GDPR provides two issues for the insurance industry to face:
1. A Regulation issue. This is all about compliance and making sure that insurers are able to meet the requirements of the legislation. Not as easy as it sounds, this will have to include what organisations think it is now, what it will become as legislation matures, how case law and breaches set the direction of acceptable practices and the different application of this in different jurisdictions (this is only a minimum harmonisation directive). Those who get this wrong face extreme fines, being overwhelmed with GDPR requests and damage to brand value, potentially threatening their entire future. Delivering a hard coded, tickbox solution to this problem will be technological death.
2. A Revenue issue. GDPR gives insurance organisations a great opportunity to fundamentally change interactions and the relationship with their customers. Those who get it right stand to gain in brand value, long term customer loyalty and the ability to have customers self-certify the quality of the data held on them - a massively value set of characteristics. Delivering agile, rules based, case management solutions to this problem will give insurers every opportunity to not just meet regulation but exploit it.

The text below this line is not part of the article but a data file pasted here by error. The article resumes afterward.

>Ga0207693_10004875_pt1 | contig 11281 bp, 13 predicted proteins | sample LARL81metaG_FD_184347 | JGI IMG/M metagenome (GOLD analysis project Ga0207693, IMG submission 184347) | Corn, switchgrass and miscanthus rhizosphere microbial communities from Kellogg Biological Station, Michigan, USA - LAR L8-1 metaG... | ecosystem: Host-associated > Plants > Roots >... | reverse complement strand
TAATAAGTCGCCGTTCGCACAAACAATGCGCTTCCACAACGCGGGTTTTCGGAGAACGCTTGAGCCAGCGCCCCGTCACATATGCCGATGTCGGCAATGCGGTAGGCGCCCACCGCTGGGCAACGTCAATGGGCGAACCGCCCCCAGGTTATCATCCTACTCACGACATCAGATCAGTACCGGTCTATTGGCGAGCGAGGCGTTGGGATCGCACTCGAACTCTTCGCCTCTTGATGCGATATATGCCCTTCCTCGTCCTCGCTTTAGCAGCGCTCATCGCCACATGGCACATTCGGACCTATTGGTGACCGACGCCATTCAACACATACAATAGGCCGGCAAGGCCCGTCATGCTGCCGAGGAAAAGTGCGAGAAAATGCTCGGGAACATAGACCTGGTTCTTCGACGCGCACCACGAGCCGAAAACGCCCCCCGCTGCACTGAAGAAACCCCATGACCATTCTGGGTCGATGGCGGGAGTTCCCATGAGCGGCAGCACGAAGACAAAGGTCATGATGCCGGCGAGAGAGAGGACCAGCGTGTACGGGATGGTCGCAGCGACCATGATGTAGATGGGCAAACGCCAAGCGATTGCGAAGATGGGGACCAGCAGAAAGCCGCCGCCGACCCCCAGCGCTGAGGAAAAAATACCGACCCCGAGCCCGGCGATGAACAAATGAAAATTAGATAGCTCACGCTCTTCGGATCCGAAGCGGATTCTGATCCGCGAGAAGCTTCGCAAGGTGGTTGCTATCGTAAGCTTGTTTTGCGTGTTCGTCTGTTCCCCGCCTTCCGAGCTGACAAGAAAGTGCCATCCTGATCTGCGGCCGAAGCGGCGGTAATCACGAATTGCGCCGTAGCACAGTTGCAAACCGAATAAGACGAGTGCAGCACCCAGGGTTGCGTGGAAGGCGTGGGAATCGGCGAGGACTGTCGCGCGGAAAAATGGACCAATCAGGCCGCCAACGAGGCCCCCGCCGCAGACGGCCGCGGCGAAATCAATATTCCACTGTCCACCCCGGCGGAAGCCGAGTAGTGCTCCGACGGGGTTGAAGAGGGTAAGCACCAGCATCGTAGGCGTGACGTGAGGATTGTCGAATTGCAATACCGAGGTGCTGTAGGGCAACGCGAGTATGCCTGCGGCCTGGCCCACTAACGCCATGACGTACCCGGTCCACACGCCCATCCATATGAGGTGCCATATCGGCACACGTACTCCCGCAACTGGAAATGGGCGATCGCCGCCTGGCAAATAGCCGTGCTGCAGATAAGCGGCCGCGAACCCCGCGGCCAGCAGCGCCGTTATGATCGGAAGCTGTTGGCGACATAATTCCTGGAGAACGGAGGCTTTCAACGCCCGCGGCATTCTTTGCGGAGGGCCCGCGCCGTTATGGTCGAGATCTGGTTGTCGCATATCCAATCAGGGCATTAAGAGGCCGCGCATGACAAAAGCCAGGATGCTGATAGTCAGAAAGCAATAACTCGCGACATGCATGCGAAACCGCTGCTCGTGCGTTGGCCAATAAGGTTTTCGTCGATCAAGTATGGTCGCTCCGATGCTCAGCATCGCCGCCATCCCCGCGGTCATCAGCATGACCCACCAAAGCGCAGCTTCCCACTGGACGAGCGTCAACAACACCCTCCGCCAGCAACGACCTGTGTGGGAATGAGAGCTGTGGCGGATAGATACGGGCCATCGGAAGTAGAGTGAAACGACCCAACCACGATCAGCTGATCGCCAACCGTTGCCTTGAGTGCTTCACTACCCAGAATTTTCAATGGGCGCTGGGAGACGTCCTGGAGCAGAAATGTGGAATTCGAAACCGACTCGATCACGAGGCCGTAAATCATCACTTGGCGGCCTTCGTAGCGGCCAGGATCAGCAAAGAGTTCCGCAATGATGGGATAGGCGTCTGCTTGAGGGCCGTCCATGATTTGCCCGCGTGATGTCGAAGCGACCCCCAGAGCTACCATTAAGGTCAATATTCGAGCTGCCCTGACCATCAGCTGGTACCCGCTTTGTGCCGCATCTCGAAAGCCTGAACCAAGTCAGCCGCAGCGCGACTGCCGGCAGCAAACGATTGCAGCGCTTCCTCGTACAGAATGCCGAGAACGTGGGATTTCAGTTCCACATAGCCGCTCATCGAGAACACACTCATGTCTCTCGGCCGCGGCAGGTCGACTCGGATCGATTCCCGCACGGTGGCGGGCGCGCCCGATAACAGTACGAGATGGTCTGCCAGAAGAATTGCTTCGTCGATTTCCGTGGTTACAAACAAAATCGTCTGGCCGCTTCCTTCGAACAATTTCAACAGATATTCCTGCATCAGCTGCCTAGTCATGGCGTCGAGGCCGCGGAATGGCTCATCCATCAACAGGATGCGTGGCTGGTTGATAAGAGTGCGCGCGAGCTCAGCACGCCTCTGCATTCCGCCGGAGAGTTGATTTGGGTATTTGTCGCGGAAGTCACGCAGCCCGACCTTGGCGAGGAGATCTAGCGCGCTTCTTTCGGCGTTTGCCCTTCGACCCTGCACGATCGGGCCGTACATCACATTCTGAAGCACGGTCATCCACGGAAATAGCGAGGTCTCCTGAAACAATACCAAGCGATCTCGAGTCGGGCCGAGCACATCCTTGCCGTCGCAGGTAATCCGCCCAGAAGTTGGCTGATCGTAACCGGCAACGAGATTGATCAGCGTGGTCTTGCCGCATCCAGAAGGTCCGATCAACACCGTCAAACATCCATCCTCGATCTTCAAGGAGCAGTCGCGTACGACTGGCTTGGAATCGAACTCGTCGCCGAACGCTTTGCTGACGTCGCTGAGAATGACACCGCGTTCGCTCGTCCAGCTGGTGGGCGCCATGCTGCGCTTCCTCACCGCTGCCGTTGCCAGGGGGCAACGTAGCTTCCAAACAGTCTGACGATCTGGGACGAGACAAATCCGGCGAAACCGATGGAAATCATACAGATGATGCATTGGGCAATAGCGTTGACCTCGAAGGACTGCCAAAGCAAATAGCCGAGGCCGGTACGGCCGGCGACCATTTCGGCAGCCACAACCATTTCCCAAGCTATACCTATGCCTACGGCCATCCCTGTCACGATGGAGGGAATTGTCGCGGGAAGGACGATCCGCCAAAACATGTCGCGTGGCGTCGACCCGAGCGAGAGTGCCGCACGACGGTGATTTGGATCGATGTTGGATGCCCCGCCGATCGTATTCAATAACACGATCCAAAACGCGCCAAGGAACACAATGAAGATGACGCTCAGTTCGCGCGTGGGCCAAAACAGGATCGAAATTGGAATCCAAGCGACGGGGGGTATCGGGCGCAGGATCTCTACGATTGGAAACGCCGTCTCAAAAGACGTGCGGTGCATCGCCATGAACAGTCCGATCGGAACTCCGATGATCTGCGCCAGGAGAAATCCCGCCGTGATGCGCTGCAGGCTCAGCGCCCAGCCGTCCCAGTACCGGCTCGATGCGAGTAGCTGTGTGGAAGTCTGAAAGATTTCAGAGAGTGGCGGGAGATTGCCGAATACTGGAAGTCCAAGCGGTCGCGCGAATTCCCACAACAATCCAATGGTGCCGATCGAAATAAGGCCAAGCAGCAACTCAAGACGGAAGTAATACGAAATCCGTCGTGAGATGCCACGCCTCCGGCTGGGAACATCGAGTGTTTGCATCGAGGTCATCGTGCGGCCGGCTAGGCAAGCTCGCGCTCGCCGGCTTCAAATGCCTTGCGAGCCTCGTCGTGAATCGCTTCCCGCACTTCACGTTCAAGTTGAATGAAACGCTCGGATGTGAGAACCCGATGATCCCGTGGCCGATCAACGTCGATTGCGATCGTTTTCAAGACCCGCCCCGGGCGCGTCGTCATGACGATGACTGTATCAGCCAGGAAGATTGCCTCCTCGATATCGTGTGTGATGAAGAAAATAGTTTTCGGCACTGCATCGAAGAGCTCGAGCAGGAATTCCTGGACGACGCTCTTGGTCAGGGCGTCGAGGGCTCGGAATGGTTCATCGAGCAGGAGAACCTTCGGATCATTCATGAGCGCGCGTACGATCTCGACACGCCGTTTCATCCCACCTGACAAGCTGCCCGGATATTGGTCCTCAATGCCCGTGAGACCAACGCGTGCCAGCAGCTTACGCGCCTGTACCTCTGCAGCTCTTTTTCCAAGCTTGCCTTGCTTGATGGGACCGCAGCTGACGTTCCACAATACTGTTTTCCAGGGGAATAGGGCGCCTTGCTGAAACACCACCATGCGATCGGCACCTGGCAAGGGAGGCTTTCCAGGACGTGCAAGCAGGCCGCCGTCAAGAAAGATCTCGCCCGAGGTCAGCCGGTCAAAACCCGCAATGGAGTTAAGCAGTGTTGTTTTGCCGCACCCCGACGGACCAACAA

GDPR has all the hallmarks of a watershed regulation which could separate the data winners from the data losers.
Data quality is becoming increasingly important in today’s business landscape, and with the impending EU General Data Protection Regulation (GDPR), it’s crucial that the insurance industry gets to grips with it. “There’s never been a more important time to get data right, and I think the moves from the regulators have underlined that." The insurance industry has been responding to the GDPR with various cyber-related products to protect clients in the case of security breaches, but it must also address the issues within its own world in terms of how it protects and manages customer data.